Let’s go in-depth:
Data Blending: for Projects
As noted above, data blending is based on merging multiple sources of data into one data set, a process that may (or may not) require preparation or reformatting of the data. The emphasis it typically on speed, with data being blended for a specific project or business query that is time sensitive.
Data blending tools are used, so that IT staff are not required.
However, to add complexity to the definition, in some scenarios companies are data blending to produce an ongoing single repository – not for a single use case – that will be used to query the data as market conditions change.
Data Integration: the Single View
Data integration – confusingly – also refers to combining data from multiple sources. If there’s a key differentiator between data blending and data integration, it’s that data integration offer a single unified view of the data.
Producing this unified view typically requires some deep reformatting of the underlying data, so trend lines can based on apples-to-apples comparisons. In some cases, data virtualization is required.
In short, data integration tends to be a deeper, more complex process than data blending.
Data integration typically involves extract, transform and load (ETL), which is a process that businesses have used for decades.
Data Blending, ETL and ELT
While data blending is seen as a very contemporary process, necessitated by the complexity and number of today’s multiplying data sources, in fact it follows a legacy historical process.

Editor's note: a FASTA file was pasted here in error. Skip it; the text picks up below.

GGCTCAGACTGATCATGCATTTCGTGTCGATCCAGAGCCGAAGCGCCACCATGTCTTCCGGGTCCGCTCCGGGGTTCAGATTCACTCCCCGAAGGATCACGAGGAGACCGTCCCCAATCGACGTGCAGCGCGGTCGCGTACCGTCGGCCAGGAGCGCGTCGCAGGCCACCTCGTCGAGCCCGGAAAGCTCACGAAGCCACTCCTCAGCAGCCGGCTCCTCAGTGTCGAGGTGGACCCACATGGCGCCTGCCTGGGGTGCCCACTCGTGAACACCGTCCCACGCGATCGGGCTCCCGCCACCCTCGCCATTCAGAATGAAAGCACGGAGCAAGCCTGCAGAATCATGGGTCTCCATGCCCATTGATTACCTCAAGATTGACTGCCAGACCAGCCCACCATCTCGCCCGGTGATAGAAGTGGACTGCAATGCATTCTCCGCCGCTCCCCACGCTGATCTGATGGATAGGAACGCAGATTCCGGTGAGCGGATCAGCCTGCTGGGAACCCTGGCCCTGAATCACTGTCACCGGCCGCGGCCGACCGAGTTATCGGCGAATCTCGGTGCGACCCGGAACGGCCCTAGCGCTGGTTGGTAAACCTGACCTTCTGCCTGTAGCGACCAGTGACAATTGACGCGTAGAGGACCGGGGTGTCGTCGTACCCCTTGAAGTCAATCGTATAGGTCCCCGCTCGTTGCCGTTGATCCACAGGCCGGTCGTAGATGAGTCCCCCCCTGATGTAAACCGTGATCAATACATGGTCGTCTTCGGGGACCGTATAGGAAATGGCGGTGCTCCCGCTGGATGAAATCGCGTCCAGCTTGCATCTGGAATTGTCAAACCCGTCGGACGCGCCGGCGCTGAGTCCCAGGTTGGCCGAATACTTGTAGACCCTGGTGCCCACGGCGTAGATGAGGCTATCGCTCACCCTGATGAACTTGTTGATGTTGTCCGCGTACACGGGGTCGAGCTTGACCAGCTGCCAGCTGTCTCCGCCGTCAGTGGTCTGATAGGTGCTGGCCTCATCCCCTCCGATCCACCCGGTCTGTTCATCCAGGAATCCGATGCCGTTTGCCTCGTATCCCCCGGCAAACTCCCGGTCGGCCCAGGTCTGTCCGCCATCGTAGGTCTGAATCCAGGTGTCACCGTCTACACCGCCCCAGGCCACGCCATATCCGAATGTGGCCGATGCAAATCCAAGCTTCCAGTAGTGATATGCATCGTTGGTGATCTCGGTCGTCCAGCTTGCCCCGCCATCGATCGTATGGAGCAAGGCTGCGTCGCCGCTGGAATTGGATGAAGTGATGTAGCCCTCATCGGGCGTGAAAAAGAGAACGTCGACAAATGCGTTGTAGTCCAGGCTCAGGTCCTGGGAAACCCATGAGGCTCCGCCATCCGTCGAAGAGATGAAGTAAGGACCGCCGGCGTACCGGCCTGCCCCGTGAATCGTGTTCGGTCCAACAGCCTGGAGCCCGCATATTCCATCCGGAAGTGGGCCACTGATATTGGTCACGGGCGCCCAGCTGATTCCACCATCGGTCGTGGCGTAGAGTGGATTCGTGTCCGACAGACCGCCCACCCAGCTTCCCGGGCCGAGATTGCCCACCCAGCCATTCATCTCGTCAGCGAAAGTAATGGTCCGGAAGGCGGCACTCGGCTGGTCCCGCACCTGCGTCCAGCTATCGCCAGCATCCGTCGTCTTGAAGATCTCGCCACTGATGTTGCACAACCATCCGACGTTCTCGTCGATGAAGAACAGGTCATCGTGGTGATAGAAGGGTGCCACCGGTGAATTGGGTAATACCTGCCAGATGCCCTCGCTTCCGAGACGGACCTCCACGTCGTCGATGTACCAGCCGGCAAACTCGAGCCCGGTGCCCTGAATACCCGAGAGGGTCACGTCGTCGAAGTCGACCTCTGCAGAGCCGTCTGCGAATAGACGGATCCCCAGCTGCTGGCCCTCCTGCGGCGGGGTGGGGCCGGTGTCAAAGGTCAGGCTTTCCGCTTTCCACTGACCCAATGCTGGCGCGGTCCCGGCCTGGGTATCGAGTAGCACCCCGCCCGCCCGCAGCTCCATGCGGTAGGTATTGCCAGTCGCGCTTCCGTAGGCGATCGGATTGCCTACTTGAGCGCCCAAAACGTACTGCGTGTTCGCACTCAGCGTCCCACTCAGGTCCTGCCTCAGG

Note, for instance, the similarities of the process above with ETL:
- Extract: Gather data from multiple sources.
- Transform: Change data formatting as required to mix it with other disparate data sources.
- Load: Transfer the newly formatted data to a single data repository.
One of the complaints about the ETL process is that it typically requires IT staff. This can mean that these initiatives are not as nimble and project-focused as a system that is managed by data scientists, or the business analyst that actually design and create Big Data queries.
However, as the pace of business has increased – and the number and complexity of inquiries has multiplied exponentially – businesses have shifted toward ELT, which is a form of data blending. ELT, in contrast to ETL, is a process that runs usually without needing support from IT staff. It looks like this:
- Extract: Gather data from multiple sources.
- Load: Organize the data – which may or may not require reformatting – into a single location.
- Transform: Merge the disparate data sources to the extent a project calls for, given the needs of that specific query.
In other words, ELT – a key form of data blending – is more nimble and query based, producing faster, more specific business insights from data mining.
Data Blending Tools
Although “data blending” is seen as a separate technique from the overall process of data analytics, in fact data experts mix and match data as a constant part of the data analytics process.
In fact, given that the torrent of data is growing at an exponential clip, the act of data blending from various sources is likely one of the most common acts for today’s data scientists.
Note: data blending can be an in inexact process. Realize that in some cases, as desperate data is merged, some aspects of the data may be included. When data is blended “on the run,” users may simply viewing disparate data side by side.
In this case, merely aggregating the data into a single view is helpful, to be sure, but will not enable the kind of rich data mining as would a true data transform-and-merge process.
Which brings us to data blending tools. While plenty of “data blending” is no more advanced then copying and pasting Excel columns, a good data blending tool tends to pay for itself quickly.
These applications below are among the leading tools used in data blending jobs:
- Clearstory Data
- Altair Knowledge Works